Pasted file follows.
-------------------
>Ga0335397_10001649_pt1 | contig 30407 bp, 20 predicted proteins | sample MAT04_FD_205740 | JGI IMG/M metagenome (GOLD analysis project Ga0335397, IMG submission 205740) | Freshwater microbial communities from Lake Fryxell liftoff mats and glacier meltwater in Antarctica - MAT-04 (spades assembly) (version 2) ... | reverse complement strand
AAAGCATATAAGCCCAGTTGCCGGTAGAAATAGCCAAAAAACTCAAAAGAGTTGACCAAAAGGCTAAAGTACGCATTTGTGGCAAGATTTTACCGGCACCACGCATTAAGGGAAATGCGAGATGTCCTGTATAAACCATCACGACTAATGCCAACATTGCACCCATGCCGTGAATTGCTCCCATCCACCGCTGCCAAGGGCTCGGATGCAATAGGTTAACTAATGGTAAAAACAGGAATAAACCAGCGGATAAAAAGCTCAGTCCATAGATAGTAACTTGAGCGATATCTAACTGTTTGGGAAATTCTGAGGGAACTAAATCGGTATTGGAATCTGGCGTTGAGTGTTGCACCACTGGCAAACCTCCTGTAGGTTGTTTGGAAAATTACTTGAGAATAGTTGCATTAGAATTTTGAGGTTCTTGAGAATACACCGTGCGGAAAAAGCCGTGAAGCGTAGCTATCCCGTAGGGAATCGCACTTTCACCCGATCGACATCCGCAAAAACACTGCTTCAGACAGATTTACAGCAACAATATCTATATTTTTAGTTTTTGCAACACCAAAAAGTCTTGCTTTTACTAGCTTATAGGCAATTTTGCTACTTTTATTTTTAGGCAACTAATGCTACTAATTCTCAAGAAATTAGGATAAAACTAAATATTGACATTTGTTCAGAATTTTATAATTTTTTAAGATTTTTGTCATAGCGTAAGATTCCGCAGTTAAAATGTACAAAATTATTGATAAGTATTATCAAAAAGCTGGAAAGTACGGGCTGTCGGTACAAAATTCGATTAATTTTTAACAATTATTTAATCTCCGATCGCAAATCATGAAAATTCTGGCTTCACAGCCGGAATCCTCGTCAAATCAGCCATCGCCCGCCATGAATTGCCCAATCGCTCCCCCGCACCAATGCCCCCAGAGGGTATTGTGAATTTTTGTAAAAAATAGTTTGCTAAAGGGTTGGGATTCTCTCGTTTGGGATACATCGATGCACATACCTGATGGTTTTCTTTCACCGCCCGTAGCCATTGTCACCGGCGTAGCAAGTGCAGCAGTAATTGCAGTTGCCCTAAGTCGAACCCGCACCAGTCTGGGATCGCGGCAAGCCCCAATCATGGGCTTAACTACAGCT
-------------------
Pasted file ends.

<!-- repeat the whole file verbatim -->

>Ga0335397_10001649_pt1 | contig 30407 bp, 20 predicted proteins | sample MAT04_FD_205740 | JGI IMG/M metagenome (GOLD analysis project Ga0335397, IMG submission 205740) | Freshwater microbial communities from Lake Fryxell liftoff mats and glacier meltwater in Antarctica - MAT-04 (spades assembly) (version 2) ... | reverse complement strand
AAAGCATATAAGCCCAGTTGCCGGTAGAAATAGCCAAAAAACTCAAAAGAGTTGACCAAAAGGCTAAAGTACGCATTTGTGGCAAGATTTTACCGGCACCACGCATTAAGGGAAATGCGAGATGTCCTGTATAAACCATCACGACTAATGCCAACATTGCACCCATGCCGTGAATTGCTCCCATCCACCGCTGCCAAGGGCTCGGATGCAATAGGTTAACTAATGGTAAAAACAGGAATAAACCAGCGGATAAAAAGCTCAGTCCATAGATAGTAACTTGAGCGATATCTAACTGTTTGGGAAATTCTGAGGGAACTAAATCGGTATTGGAATCTGGCGTTGAGTGTTGCACCACTGGCAAACCTCCTGTAGGTTGTTTGGAAAATTACTTGAGAATAGTTGCATTAGAATTTTGAGGTTCTTGAGAATACACCGTGCGGAAAAAGCCGTGAAGCGTAGCTATCCCGTAGGGAATCGCACTTTCACCCGATCGACATCCGCAAAAACACTGCTTCAGACAGATTTACAGCAACAATATCTATATTTTTAGTTTTTGCAACACCAAAAAGTCTTGCTTTTACTAGCTTATAGGCAATTTTGCTACTTTTATTTTTAGGCAACTAATGCTACTAATTCTCAAGAAATTAGGATAAAACTAAATATTGACATTTGTTCAGAATTTTATAATTTTTTAAGATTTTTGTCATAGCGTAAGATTCCGCAGTTAAAATGTACAAAATTATTGATAAGTATTATCAAAAAGCTGGAAAGTACGGGCTGTCGGTACAAAATTCGATTAATTTTTAACAATTATTTAATCTCCGATCGCAAATCATGAAAATTCTGGCTTCACAGCCGGAATCCTCGTCAAATCAGCCATCGCCCGCCATGAATTGCCCAATCGCTCCCCCGCACCAATGCCCCCAGAGGGTATTGTGAATTTTTGTAAAAAATAGTTTGCTAAAGGGTTGGGATTCTCTCGTTTGGGATACATCGATGCACATACCTGATGGTTTTCTTTCACCGCCCGTAGCCATTGTCACCGGCGTAGCAAGTGCAGCAGTAATTGCAGTTGCCCTAAGTCGAACCCGCACCAGTCTGGGATCGCGGCAAGCCCCAATCATGGGCTTAACTACAGCT